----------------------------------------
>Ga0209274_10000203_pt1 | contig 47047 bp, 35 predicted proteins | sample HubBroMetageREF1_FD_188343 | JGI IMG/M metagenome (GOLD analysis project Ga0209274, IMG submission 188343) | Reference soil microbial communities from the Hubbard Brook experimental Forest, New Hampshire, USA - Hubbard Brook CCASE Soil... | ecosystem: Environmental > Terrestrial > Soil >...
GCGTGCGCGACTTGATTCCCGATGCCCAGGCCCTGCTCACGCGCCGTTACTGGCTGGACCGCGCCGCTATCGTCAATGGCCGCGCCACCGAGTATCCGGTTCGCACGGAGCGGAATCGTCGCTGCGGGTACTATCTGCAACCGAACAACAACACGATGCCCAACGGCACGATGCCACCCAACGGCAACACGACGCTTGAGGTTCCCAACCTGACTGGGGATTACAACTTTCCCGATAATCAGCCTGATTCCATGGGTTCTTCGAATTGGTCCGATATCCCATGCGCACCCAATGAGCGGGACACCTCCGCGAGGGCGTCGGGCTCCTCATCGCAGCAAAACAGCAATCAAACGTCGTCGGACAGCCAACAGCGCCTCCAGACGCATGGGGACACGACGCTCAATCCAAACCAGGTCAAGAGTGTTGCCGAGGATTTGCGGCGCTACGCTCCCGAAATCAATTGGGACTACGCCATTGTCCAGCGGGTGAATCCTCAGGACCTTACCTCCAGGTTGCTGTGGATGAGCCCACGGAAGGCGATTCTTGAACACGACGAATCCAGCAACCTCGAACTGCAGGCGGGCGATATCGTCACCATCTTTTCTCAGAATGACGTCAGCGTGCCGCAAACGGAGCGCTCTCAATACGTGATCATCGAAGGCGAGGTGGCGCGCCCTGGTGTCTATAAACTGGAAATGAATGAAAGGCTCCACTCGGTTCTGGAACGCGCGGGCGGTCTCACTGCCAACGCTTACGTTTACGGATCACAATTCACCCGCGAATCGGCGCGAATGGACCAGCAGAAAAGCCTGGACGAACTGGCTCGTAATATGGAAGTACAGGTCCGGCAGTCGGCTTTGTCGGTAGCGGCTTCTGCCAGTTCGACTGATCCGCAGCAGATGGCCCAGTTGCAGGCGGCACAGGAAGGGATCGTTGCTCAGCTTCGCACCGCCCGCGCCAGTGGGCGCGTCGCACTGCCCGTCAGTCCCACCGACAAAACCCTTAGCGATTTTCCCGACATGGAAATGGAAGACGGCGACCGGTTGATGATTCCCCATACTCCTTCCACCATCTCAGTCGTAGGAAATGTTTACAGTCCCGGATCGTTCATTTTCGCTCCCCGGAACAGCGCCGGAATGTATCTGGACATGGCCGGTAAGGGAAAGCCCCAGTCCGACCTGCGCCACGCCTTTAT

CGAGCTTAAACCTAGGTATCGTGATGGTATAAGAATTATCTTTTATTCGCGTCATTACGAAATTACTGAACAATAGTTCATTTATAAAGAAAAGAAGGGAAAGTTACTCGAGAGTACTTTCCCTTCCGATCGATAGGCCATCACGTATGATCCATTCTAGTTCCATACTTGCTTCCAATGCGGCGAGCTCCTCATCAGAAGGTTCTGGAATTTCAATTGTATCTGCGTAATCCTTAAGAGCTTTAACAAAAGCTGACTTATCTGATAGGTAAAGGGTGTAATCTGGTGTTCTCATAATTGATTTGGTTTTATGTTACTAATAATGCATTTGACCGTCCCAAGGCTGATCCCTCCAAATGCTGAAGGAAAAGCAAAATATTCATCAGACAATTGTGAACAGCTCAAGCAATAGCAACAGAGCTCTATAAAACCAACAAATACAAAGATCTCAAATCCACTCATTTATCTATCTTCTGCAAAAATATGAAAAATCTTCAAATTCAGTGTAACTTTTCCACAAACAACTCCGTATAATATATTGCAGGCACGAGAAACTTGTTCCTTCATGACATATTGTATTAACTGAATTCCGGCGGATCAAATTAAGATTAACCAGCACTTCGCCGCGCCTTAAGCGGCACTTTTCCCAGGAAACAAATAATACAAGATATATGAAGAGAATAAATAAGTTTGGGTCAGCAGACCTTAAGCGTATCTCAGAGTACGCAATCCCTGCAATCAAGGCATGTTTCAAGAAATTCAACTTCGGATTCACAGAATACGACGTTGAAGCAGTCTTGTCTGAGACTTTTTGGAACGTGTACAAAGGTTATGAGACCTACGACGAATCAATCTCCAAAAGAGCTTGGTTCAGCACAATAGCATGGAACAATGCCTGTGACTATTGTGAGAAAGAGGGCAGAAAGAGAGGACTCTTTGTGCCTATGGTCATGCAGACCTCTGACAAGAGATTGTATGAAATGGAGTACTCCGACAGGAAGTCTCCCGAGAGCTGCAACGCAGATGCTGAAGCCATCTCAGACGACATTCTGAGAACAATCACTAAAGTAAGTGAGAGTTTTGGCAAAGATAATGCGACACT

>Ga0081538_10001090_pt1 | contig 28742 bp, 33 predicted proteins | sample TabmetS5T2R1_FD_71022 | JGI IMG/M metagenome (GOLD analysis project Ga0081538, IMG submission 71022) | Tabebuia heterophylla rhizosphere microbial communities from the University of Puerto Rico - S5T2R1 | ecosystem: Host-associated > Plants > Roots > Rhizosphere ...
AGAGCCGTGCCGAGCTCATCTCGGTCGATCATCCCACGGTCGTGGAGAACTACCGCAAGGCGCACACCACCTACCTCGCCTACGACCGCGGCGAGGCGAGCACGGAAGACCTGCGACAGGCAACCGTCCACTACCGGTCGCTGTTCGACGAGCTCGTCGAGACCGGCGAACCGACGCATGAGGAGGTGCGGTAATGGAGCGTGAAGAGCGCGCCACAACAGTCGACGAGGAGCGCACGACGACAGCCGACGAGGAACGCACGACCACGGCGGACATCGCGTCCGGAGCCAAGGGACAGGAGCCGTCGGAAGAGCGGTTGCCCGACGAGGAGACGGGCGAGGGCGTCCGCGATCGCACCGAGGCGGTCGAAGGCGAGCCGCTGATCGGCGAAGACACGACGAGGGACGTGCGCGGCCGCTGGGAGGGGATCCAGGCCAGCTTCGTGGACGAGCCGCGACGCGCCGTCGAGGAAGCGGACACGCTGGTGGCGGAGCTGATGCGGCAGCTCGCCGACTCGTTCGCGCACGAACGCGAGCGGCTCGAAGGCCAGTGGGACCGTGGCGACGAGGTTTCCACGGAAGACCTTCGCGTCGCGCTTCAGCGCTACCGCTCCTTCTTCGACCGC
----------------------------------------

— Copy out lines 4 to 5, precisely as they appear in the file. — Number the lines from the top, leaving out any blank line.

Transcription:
>Ga0081538_10001090_pt1 | contig 28742 bp, 33 predicted proteins | sample TabmetS5T2R1_FD_71022 | JGI IMG/M metagenome (GOLD analysis project Ga0081538, IMG submission 71022) | Tabebuia heterophylla rhizosphere microbial communities from the University of Puerto Rico - S5T2R1 | ecosystem: Host-associated > Plants > Roots > Rhizosphere ...
AGAGCCGTGCCGAGCTCATCTCGGTCGATCATCCCACGGTCGTGGAGAACTACCGCAAGGCGCACACCACCTACCTCGCCTACGACCGCGGCGAGGCGAGCACGGAAGACCTGCGACAGGCAACCGTCCACTACCGGTCGCTGTTCGACGAGCTCGTCGAGACCGGCGAACCGACGCATGAGGAGGTGCGGTAATGGAGCGTGAAGAGCGCGCCACAACAGTCGACGAGGAGCGCACGACGACAGCCGACGAGGAACGCACGACCACGGCGGACATCGCGTCCGGAGCCAAGGGACAGGAGCCGTCGGAAGAGCGGTTGCCCGACGAGGAGACGGGCGAGGGCGTCCGCGATCGCACCGAGGCGGTCGAAGGCGAGCCGCTGATCGGCGAAGACACGACGAGGGACGTGCGCGGCCGCTGGGAGGGGATCCAGGCCAGCTTCGTGGACGAGCCGCGACGCGCCGTCGAGGAAGCGGACACGCTGGTGGCGGAGCTGATGCGGCAGCTCGCCGACTCGTTCGCGCACGAACGCGAGCGGCTCGAAGGCCAGTGGGACCGTGGCGACGAGGTTTCCACGGAAGACCTTCGCGTCGCGCTTCAGCGCTACCGCTCCTTCTTCGACCGC